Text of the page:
Wednesday, October 17, 2012

"To thine own self be true." The Challenge of Encountering Christ

A lot of people must have found Jesus to be a rather annoying character. He was not only Mr. Vague to his disciples on a number of occasions, preferring to speak in parables than plainly; he was also Mr. Smartypants to many others, particularly, the Pharisees, scribes, chief priests, and elders of the community. Indeed he seemed to have mastered and perfected the art of annoying or perhaps unsettling people.

Interestingly enough, the “father of western thought”, the philosopher Socrates whom many in his day found hard to deal with on account of his unsettling ways—and who was likewise condemned to death for speaking the truth—is recorded (by his student, Plato) as saying: “If I may use such a ludicrous figure of speech, I am a gadfly, given by God...and all day long and in all places I fasten myself upon you, arousing and persuading and reproaching you”.

All of us of course have a certain image of Jesus that sticks out in our minds. It could be the compassionate Jesus, the indignant Jesus, the Jesus who wept for Lazarus or the widow of Naim’s dead son, or the angry Jesus perhaps, who drove the money changers from the Temple, and so on. I for one, cannot help but laugh at the clever and sometimes even cutting Jesus that we encounter every once in a while. In today’s gospel reading, for instance, as he was pronouncing all woe upon woe on the Pharisees, and a lawyer comes forward and says, “Master, when you say that, you condemn us too.” To which he responds, who knows, perhaps with a wide grin on his face: “Well, woe to you too, you lawyers.” If you think about it, you just can’t help but laugh.

There’s no question about it, Jesus was certainly an unsettling character. We see this again and again in the gospels. In once instance (recounted in Lk. 20:1-8), the chief priests and elders, perhaps irritated at the audacity of this newcomer, approaches him and ask: “Tell us, by what authority are you doing these things?” Instead of answering them directly, however, Jesus instead asks them a question which confronts them with a dilemma and puts them in a very uncomfortable position. “Tell me,” he says, “was John’s baptism of heavenly or human origin?” Now if they answered, divine, they would have no choice but to recognize that Jesus was in fact the Messiah, since John had borne unmistakable witness to this fact at Jesus’ baptism in the Jordan. On the other hand, if they said it was merely human, the people would surely turn against them since they were convinced that John’s message was from God.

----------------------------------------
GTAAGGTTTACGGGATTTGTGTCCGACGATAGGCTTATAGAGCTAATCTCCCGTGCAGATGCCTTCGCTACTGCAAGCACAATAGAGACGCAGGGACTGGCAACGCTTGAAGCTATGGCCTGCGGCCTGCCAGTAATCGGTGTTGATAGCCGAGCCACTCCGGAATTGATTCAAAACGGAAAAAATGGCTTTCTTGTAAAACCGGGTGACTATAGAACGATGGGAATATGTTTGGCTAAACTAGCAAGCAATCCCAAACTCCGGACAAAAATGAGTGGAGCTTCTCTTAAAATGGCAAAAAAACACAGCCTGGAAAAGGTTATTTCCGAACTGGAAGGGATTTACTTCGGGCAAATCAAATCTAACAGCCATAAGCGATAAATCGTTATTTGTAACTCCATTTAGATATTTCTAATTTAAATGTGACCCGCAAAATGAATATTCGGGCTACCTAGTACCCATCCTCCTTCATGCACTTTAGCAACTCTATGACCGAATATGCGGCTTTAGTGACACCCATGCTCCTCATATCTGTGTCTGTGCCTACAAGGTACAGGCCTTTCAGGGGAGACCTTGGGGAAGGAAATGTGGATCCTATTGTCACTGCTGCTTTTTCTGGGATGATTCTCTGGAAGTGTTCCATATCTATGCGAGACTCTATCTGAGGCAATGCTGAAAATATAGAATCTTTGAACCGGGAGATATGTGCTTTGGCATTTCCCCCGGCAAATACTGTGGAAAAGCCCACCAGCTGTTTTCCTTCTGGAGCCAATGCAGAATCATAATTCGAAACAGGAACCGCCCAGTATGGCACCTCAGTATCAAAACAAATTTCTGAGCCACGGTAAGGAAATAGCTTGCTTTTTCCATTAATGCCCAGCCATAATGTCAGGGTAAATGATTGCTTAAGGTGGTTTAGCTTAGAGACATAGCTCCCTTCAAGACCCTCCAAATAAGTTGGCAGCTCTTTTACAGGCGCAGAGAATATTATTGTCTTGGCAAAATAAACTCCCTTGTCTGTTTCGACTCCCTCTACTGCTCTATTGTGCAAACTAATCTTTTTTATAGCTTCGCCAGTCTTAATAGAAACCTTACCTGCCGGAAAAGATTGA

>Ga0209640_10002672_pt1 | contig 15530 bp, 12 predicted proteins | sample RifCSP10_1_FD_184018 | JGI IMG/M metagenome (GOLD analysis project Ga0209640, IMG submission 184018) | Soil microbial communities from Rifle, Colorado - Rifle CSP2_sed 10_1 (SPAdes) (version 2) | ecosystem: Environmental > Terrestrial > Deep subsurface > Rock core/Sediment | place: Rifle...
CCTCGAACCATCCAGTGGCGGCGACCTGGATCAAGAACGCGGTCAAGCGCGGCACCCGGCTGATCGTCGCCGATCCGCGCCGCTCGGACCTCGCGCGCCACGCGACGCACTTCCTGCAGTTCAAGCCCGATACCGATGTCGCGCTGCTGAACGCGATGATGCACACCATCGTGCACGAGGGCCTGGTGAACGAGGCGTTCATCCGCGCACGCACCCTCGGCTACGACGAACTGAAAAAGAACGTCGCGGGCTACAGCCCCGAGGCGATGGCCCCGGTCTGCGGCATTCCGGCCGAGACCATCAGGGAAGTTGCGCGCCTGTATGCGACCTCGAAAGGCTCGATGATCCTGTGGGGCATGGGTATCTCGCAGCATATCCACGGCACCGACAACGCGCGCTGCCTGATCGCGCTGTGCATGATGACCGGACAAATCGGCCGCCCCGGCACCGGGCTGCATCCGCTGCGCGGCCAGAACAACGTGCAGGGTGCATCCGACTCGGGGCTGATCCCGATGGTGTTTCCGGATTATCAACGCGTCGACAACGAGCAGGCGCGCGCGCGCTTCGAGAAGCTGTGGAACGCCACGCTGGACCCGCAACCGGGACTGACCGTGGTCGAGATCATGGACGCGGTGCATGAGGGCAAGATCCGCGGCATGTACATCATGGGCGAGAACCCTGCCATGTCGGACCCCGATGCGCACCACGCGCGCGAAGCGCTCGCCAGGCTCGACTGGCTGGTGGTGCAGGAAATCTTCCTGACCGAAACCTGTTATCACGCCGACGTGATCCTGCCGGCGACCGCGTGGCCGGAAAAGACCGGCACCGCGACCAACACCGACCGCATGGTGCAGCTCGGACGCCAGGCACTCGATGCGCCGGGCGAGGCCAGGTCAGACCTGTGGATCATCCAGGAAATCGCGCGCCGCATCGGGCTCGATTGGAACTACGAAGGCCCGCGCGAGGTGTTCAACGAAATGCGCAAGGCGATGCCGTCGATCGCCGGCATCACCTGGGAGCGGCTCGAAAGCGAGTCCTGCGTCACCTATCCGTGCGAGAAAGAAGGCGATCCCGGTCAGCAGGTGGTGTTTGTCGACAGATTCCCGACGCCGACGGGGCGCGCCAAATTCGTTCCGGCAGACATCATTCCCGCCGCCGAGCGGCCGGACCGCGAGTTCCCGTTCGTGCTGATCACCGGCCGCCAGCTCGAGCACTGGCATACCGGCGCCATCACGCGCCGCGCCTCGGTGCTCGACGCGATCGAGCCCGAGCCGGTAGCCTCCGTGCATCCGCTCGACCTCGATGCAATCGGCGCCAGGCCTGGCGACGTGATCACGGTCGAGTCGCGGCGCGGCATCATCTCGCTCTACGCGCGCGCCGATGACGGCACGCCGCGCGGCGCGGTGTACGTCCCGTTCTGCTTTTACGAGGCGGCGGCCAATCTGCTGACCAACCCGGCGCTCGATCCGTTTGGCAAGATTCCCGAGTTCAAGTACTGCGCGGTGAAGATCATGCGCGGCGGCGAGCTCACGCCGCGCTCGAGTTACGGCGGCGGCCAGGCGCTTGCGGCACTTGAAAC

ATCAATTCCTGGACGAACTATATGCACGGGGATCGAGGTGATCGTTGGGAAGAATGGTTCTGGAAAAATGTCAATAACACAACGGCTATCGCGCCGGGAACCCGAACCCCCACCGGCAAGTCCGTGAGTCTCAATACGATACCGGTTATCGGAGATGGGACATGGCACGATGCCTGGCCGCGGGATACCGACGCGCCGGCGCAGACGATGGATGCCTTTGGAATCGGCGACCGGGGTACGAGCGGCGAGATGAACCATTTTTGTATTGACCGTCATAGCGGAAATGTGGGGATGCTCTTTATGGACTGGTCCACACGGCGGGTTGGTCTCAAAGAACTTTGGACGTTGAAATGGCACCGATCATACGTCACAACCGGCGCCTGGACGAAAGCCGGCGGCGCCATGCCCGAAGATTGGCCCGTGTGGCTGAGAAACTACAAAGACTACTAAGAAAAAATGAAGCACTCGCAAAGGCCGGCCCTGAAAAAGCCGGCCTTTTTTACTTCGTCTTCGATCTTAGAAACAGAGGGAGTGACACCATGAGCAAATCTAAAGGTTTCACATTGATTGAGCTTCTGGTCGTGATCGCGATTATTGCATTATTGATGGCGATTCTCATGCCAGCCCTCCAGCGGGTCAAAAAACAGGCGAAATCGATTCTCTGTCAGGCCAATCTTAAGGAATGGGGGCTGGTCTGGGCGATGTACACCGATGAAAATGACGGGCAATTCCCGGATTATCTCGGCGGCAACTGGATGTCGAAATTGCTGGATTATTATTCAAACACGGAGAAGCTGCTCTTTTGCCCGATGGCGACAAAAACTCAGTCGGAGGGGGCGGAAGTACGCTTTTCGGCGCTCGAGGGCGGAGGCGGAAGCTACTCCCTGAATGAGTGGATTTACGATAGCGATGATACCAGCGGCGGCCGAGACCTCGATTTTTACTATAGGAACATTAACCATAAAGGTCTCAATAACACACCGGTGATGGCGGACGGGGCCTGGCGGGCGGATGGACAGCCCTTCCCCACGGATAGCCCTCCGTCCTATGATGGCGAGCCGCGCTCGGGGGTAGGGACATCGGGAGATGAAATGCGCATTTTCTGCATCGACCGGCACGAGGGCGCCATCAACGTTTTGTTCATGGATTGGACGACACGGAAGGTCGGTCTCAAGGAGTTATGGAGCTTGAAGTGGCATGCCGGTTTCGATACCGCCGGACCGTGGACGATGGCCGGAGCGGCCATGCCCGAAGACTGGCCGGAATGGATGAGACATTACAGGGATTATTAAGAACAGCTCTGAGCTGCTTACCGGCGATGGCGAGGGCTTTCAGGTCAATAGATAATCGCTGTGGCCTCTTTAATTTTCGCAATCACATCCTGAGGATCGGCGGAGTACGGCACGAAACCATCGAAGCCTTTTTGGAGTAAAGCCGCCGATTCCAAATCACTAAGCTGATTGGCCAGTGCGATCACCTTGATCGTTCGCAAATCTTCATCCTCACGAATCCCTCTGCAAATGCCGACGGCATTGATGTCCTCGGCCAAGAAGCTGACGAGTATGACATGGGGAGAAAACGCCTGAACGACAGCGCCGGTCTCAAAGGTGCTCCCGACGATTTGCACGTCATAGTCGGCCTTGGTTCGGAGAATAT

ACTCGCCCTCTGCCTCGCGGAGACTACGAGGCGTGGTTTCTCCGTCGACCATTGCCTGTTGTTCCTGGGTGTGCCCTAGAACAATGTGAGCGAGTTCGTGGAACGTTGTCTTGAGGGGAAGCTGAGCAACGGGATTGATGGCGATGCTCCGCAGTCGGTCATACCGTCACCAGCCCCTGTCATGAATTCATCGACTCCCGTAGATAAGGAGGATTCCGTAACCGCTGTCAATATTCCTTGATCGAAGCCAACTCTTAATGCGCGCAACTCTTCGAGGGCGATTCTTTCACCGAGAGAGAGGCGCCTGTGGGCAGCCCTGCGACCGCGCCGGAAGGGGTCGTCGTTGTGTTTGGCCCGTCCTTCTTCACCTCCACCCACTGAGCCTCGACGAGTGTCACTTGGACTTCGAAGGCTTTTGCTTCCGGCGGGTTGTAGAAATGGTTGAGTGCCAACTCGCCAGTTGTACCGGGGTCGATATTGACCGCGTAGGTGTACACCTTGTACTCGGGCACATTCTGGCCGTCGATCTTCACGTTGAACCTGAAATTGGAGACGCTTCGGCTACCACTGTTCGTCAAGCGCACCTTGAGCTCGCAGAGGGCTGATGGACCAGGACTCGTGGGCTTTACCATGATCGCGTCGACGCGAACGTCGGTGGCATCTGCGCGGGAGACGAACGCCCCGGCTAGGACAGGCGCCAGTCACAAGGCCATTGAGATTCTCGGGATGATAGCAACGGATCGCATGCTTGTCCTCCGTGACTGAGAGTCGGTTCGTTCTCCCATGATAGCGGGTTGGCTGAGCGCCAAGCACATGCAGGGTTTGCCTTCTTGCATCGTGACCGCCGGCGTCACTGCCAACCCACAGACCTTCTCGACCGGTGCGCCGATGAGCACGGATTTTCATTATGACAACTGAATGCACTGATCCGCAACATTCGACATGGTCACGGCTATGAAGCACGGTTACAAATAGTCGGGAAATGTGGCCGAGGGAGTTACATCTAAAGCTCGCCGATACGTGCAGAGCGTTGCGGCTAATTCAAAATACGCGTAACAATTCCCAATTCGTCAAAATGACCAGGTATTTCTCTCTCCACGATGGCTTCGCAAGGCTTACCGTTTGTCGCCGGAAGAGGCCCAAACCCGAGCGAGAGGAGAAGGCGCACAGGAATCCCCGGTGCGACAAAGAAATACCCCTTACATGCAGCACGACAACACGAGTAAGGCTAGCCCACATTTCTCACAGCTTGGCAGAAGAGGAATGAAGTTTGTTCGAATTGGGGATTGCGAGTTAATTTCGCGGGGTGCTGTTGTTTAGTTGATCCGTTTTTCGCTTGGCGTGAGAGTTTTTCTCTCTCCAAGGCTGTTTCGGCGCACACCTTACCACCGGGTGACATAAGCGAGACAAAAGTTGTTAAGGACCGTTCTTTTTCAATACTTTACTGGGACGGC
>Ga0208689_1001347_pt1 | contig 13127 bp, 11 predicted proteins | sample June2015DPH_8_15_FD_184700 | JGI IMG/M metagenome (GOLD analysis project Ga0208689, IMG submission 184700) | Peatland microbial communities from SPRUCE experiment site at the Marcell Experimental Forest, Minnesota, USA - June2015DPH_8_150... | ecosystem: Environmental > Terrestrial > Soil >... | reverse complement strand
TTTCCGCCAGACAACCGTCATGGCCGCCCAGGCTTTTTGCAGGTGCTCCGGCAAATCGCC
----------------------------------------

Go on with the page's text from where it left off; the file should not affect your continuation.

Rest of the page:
The chief priests and elders were silent for a moment, and then gave the lamest of all lame answers. “We don’t know.” If ever men stood self-condemned, these supposed teachers and leaders of Israel certainly were. For it was the duty of the members of the Sanhedrin to discern true from false prophecy, and they were saying that they were unable to make this distinction. The dilemma led them to shameful self-humiliation.

But you see, the problem with the chief priests and elders was not so much their dislike for Jesus—that was quite obvious. Nor was it simply that they disagreed with him in their hearts. Their real problem, for which they stood condemned again and again, was that they could not even be true to themselves.  It wasn’t so much their dislike for Jesus nor their high-mindedness that was the issue; it was their refusal to acknowledge the truth and commit to it.

There is such a thing as deliberately assumed ignorance and cowardice. If one were to consult expediency rather than his own principles, his first question will be, not “What is the truth?” but, “What is safe to say?” The chief priests and elders are those who prefer to sit on the fence while things get messy and rough and refuse to put their lives on the line. Refusing to take a stand, because this would make them unpopular, they’d rather sacrifice their integrity at the altar of untruth. The Gospel never ceases to warn us of this danger, and reminds us that while integrity and popularity do at times coexist, when they run into conflict, a Christian must choose the path of truth and honesty, most especially with himself, with the core principles that direct and orient his life. This isn’t always an easy prospect, for commitment to the truth is oftentimes painful, but there is no other way.

The message of Christ is truly unsettling, and commitment to him is both a joy and as well as a cross. But unlike the non-committed response of the elders and chief priests which is founded on nothing but cowardice and leads only to shame, the Christian’s commitment to the truth, unsettles only so that he may find himself on a more secure and a much more authentic foundation. Christ’s truth does sometimes pull the ground from under our feet, but it does this, only to establish a new, stronger, and lasting one.

"The Kingdom of Heaven is a condition of the heart." (Friedrich Nietzsche)